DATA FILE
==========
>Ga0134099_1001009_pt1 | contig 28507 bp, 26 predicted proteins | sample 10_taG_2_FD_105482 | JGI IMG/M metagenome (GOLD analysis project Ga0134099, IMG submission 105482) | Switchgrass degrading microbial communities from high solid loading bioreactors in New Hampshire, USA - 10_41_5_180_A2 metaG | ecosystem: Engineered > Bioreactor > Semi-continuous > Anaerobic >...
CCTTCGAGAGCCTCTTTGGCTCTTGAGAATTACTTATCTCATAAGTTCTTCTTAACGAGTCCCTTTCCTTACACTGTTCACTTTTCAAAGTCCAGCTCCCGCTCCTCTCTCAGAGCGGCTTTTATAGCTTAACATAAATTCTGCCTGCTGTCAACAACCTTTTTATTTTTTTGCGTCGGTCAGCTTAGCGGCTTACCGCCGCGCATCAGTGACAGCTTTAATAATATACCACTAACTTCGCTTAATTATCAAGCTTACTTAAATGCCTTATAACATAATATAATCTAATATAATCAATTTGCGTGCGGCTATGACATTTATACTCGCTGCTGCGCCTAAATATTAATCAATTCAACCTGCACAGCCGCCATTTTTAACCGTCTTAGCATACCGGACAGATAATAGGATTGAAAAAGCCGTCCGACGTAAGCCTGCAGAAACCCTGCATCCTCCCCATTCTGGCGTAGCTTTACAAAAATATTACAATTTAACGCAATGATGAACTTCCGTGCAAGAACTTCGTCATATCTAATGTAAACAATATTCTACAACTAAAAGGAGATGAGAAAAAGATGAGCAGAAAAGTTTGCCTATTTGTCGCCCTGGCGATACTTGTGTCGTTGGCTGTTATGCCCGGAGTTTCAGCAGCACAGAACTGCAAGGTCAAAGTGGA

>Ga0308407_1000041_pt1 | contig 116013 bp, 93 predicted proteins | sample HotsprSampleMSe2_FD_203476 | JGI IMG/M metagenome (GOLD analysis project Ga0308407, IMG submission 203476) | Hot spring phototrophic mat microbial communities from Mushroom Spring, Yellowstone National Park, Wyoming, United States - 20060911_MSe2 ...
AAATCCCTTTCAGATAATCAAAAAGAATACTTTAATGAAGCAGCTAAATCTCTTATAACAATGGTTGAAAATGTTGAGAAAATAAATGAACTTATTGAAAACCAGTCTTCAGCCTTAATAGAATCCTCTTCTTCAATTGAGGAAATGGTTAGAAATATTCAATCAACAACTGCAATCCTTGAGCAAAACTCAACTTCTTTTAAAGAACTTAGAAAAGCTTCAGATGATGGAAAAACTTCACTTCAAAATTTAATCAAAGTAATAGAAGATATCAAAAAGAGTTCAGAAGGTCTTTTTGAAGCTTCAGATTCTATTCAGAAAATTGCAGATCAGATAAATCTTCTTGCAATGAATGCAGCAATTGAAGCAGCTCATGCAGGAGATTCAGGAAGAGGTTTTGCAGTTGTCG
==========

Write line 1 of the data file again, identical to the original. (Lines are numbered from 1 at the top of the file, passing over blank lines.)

>Ga0134099_1001009_pt1 | contig 28507 bp, 26 predicted proteins | sample 10_taG_2_FD_105482 | JGI IMG/M metagenome (GOLD analysis project Ga0134099, IMG submission 105482) | Switchgrass degrading microbial communities from high solid loading bioreactors in New Hampshire, USA - 10_41_5_180_A2 metaG | ecosystem: Engineered > Bioreactor > Semi-continuous > Anaerobic >...